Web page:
Crowdfunding has the potential to revolutionize how small businesses raise capital, but it generates an old worry: the possibility for fraud.
But crowdfunding advocates say not to worry. The public nature of the investing model should help investors quickly identify and put a stop to bad behavior.
The social networking aspects of crowdfunding portals enable legitimate investors and startup companies seeking capital to identify players who aren’t playing it straight. They then can quickly isolate and report anyone involved in fraud, crowdfunding experts say.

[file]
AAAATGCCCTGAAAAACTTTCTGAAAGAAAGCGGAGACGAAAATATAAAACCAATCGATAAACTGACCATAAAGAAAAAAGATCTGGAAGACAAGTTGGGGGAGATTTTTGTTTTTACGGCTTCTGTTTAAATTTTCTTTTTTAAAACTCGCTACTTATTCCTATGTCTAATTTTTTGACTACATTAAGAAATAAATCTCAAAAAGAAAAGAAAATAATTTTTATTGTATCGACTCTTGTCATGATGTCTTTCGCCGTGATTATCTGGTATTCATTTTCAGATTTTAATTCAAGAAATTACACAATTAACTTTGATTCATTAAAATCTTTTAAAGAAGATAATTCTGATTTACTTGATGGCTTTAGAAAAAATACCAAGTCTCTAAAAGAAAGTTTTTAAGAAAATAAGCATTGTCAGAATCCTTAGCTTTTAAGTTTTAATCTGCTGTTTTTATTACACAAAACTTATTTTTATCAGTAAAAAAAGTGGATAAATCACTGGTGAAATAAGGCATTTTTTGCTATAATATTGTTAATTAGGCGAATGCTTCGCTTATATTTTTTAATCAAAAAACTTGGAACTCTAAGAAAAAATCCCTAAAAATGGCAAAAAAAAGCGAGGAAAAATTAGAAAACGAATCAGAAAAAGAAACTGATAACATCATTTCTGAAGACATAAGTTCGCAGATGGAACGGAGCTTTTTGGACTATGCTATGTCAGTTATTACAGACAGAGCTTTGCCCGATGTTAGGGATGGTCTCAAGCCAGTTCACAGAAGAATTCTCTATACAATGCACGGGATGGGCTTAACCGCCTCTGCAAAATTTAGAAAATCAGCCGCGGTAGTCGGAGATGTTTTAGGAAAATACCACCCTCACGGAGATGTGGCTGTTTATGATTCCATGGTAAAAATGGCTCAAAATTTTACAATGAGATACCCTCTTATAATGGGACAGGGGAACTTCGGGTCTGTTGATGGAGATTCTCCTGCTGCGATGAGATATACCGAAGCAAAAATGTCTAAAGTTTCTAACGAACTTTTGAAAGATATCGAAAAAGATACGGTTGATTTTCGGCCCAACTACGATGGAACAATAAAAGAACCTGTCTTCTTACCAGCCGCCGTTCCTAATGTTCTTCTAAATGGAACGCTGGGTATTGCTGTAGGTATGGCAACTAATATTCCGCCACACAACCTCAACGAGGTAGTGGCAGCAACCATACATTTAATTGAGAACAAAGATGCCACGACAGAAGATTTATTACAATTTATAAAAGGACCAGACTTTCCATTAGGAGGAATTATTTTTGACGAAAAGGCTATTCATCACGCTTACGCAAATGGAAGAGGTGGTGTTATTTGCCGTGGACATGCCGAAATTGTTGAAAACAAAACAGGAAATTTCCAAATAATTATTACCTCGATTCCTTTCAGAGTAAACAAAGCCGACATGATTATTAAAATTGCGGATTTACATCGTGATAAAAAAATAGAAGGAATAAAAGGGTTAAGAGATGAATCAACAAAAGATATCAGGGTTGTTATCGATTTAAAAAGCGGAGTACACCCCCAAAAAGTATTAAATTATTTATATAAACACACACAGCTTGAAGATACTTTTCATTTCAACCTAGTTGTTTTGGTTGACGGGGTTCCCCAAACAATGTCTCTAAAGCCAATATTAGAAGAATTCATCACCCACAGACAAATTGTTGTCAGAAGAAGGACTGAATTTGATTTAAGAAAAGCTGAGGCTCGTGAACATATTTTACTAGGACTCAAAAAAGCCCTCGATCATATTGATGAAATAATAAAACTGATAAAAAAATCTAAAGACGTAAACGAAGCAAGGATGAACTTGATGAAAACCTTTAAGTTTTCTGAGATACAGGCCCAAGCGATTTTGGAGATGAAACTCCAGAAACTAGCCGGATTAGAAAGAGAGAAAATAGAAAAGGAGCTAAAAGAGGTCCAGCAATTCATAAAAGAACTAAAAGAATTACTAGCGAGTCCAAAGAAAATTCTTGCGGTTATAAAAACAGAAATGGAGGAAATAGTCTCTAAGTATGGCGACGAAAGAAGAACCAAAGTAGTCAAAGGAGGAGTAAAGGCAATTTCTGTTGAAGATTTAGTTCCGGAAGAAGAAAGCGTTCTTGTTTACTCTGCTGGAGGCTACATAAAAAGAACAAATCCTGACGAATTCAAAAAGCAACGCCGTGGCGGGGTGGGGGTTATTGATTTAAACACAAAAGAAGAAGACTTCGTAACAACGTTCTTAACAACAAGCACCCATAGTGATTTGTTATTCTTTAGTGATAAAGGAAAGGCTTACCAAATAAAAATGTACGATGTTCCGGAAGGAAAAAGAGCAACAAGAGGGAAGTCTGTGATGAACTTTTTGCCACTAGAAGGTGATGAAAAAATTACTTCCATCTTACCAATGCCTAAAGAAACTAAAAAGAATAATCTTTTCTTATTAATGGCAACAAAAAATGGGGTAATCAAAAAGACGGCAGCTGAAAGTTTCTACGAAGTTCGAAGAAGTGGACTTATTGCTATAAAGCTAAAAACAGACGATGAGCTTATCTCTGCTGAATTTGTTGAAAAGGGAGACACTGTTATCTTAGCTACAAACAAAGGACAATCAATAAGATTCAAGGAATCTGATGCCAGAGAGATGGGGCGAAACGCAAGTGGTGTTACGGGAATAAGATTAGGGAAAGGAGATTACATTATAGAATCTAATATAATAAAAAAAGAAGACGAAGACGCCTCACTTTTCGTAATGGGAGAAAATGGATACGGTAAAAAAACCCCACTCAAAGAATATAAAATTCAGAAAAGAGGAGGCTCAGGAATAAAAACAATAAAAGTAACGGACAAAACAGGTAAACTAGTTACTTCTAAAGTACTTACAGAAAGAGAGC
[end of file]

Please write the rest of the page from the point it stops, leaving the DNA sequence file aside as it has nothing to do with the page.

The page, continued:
“There is a level of transparency there that hasn’t existed before,” said Mike Morin, who leads portfolio relations for the $15 million Start Garden fund that uses public participation in its investment decisions. “Somebody may get away with ripping somebody off once, but they won’t get away with it twice.”